Call for Papers: Collect, Exchange, Display: Artistic Practice and the Medical Museum

6 June 2014 London, United Kingdom


For hundreds of years, medical collections have been sites of medical
and artistic exchange. Not only were many of their contents created by
artists and physicians, but the collections were also often compiled by
doctors, who were themselves artistes manqués. Although medical museums
have recently received attention in museological and historical studies,
they remain relatively ignored within art historical scholarship.

This one-day conference will look at the anatomical, pathological or
medical museum from the perspectives of art history and visual culture.
Artists have utilised these spaces for the study of anatomy and
pathology–as well as for ideas and inspiration–but what do we know about
the artists, photographers and craftsmen and women who have worked
within the museum? How can we theorise the collecting practices of the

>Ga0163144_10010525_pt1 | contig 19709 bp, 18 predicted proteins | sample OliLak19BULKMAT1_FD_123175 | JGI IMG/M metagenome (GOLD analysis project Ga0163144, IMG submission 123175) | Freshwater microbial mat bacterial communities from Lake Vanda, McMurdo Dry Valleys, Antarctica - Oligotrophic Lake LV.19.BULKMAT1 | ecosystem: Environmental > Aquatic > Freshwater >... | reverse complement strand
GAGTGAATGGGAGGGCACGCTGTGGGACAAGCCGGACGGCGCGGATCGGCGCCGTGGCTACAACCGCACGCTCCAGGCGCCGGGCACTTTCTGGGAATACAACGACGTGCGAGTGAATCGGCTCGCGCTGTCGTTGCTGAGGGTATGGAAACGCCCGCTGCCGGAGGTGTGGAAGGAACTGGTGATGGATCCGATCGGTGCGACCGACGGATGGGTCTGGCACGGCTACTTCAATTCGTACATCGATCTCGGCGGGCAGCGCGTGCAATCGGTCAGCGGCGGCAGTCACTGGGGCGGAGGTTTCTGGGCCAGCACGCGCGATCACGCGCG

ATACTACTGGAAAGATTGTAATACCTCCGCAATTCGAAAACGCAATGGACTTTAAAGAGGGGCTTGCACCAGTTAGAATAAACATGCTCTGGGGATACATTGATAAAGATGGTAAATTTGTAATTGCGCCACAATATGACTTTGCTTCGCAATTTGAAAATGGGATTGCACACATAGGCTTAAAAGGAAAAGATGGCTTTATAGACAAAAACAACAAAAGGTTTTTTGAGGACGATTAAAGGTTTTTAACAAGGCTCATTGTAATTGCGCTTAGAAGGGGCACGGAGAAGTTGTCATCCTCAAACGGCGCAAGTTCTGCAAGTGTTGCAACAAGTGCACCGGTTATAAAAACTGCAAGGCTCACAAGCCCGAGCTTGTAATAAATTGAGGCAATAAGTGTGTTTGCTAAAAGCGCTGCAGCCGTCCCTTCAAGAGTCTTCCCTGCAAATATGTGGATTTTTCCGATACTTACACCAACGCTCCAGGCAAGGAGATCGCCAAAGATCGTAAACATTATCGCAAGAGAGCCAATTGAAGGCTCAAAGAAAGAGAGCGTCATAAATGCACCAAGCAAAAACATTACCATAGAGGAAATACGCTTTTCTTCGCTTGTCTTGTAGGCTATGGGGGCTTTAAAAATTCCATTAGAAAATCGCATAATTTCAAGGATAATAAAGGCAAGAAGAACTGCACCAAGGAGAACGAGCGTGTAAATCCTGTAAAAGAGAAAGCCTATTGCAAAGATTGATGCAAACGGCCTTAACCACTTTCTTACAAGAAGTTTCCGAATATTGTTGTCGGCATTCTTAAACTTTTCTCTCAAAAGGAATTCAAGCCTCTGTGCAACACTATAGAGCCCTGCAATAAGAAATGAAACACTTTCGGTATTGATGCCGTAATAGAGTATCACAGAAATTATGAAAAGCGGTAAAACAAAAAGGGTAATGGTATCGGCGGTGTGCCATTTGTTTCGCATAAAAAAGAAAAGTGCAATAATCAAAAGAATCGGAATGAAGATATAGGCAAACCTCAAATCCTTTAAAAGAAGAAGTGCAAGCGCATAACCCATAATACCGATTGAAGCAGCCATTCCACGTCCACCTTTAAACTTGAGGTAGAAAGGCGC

doctors who founded and/or ran these museums? What influence did these
spaces and their contents have on artistic practice, visual
representation and the writing of art and medical histories? How does
the medical museum continue to play a role in contemporary art-making
and medical learning? From the wax modelers to the commissioning
physicians to the painters and sculptors who were inspired by its
contents, this conference will spark a dialogue about the artistry of
the medical museum.

We encourage papers on all visual aspects of the medical museum in any
country from the seventeenth century to the present, and welcome papers
from artists, curators and scholars from any discipline, as well as
medical professionals.

This one-day conference will take place on 6 June 2014 in the MacRae
Gallery of the Hunterian Museum of the Royal College of Surgeons, London.

We anticipate publishing a selection of papers from the conference in an
edited anthology.

Paper Proposals are due: 15 January 2014

Please send a 250-word abstract, along with a short CV (no more than two
pages), to the conference organisers:

Dr Natasha Ruiz-Gómez
Lecturer in Art History in the School of Philosophy and Art History at
the University of Essex, [email protected]

Dr Mary Hunter
Assistant Professor of Art History in the Department of Art History and
Communication Studies at McGill University, [email protected]

This conference has been generously funded by the Wellcome Trust.